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Ginn v. Stonecreek Dental Care

Court of Appeals of Ohio, Twelfth District, Fayette

August 12, 2019

DAVID R. GINN, DDS, Appellant and Cross-Appellee,
v.
STONECREEK DENTAL CARE, Appellee and Cross-Appellant.

          CIVIL APPEAL FROM FAYETTE COUNTY COURT OF COMMON PLEAS Case No. 12-CVH-459

          Law Offices of Russell A. Kelm, Russell A. Kelm, Ian M. King, for appellant and cross-appellee

          Carpenter Lipps & Leland LLP, Michael H. Carpenter, Katheryn M. Lloyd, Jonathan N. Bond, for appellee and cross-appellant

          OPINION

          HENDRICKSON, P.J.

         {¶ 1} Plaintiff/Appellant/Cross-Appellee, David R. Ginn, D.D.S., and Defendant/Appellee/Cross-Appellant, Stonecreek Dental Care ("Stonecreek Dental"), appeal various findings and rulings made by the trial court below regarding a jury verdict rendered in favor of Dr. Ginn and against Stonecreek Dental. For the reasons set forth below, we affirm the trial court's rulings.

         {¶ 2} This is the fourth appeal involving a lawsuit that was initially filed in 2012. The dispute arose from the sale of Defendant R. Douglas Martin, D.D.S.' dental practice in Washington Courthouse to Dr. Ginn. One of the terms of the sale and purchase agreement was a noncompete clause that prohibited Dr. Martin from practicing dentistry within 30 miles of Dr. Ginn's office.

         {¶ 3} It is undisputed that Dr. Martin eventually entered into an employment contract with the Chillicothe office of Stonecreek Dental, which then began to air radio commercials using Dr. Martin's voice, which were broadcast in the Washington Courthouse area. This resulted in Dr. Ginn filing a complaint against Dr. Martin for breach of contract (noncompete) and against Stonecreek Dental for tortious interference with business relationships (between Dr. Ginn and his clients) and tortious interference with a contract (interfering with the noncompete clause of Dr. Ginn's purchase agreement with Dr. Martin).[1]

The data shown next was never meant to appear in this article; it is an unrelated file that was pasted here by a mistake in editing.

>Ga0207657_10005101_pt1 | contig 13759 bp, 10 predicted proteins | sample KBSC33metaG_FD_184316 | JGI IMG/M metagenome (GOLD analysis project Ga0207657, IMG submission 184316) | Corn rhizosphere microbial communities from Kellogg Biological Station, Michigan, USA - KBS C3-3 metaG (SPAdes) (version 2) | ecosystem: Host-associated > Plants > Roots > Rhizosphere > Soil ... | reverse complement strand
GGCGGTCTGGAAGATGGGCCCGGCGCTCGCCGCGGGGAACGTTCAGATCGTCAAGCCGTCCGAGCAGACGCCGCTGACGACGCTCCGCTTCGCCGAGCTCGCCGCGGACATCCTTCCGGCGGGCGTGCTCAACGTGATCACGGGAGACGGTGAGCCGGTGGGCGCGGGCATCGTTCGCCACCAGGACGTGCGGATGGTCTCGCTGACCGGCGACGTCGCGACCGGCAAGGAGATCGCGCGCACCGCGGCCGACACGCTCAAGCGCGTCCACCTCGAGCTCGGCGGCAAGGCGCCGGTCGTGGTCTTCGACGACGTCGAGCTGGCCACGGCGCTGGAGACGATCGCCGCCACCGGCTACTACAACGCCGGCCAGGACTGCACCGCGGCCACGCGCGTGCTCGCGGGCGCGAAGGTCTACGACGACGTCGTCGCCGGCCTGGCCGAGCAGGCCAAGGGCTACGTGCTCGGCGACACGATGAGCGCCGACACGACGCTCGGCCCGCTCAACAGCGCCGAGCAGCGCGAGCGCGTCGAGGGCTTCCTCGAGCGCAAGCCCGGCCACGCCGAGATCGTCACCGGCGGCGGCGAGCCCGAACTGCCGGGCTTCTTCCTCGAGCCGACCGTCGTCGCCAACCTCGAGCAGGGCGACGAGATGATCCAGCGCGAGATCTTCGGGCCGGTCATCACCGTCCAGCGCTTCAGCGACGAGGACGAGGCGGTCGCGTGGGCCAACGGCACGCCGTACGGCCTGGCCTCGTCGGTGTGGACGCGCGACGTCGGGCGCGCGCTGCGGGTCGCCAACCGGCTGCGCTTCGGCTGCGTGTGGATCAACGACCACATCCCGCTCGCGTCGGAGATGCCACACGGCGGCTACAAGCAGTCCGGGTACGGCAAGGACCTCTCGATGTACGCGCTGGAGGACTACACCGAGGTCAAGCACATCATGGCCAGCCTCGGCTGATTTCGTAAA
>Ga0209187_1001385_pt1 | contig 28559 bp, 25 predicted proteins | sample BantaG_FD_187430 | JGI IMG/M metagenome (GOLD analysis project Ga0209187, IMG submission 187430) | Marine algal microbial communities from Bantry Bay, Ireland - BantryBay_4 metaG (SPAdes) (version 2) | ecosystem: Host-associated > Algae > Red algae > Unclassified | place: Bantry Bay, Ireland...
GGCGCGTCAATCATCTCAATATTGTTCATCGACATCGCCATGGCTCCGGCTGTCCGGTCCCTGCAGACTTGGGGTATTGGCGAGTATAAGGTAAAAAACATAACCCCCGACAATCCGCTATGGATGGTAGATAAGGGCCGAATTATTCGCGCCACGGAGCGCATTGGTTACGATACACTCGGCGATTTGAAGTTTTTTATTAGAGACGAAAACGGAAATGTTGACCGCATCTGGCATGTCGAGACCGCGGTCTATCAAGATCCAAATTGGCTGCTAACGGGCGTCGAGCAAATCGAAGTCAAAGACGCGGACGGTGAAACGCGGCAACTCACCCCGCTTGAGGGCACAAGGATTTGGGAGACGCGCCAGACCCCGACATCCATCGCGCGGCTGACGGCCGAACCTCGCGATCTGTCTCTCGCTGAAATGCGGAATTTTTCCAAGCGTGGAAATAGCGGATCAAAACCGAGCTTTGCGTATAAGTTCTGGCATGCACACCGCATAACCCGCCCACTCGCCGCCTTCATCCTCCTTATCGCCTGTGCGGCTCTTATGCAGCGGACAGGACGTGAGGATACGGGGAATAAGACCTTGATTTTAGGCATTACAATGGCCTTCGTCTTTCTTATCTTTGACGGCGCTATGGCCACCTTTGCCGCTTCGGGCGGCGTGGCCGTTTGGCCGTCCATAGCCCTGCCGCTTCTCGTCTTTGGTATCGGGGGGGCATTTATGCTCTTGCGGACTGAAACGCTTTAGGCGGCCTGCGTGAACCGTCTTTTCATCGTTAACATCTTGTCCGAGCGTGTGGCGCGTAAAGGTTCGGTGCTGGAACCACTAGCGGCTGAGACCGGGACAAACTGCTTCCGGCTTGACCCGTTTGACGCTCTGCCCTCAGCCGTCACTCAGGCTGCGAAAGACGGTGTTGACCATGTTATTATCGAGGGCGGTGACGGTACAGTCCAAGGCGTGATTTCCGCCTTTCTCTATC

{¶ 4} The matter proceeded to a jury trial in May 2014. After Dr. Ginn presented his case in chief, both Dr. Martin and Stonecreek Dental moved for a directed verdict claiming Dr. Ginn failed to (1) offer sufficient evidence to prove certain elements of his claims, (2) show that damages were proximately caused by the alleged breach of contract and, (3) establish damages to a reasonable degree of certainty. The trial court denied Dr. Martin's motion but granted Stonecreek Dental's motion finding that Dr. Ginn failed to show Stonecreek Dental possessed the requisite intent to interfere. The jury ultimately rendered a verdict in favor of Dr. Ginn in the sum of $125, 000 against Dr. Martin for breach of the noncompete provision. Dr. Martin then filed a motion for judgment notwithstanding the verdict which was denied by the trial court. Dr. Martin appealed in Ginn I and this court affirmed the trial court's rulings and the verdict as it applied to Dr. Martin.[2]

         {¶ 5} In Ginn II, Dr. Ginn appealed the trial court's decision granting Stonecreek Dental's motion for a directed verdict. In April of 2015, this court upheld the trial court's ruling as to Dr. Ginn's tortious interference with business relationships claim but reversed the lower court's ruling on Dr. Ginn's tortious interference with a contract claim and remanded the matter for further proceedings.[3]

         {¶ 6} On remand, Stonecreek Dental moved for summary judgment claiming the trial court would be relitigating damages already awarded from the previous trial, and the trial court granted summary judgment. As it relates to this present appeal, Dr. Ginn appealed and in June 2017, in Ginn III, this court reversed the trial court's decision granting summary judgment in favor of Stonecreek Dental and remanded the matter for further proceedings.[4]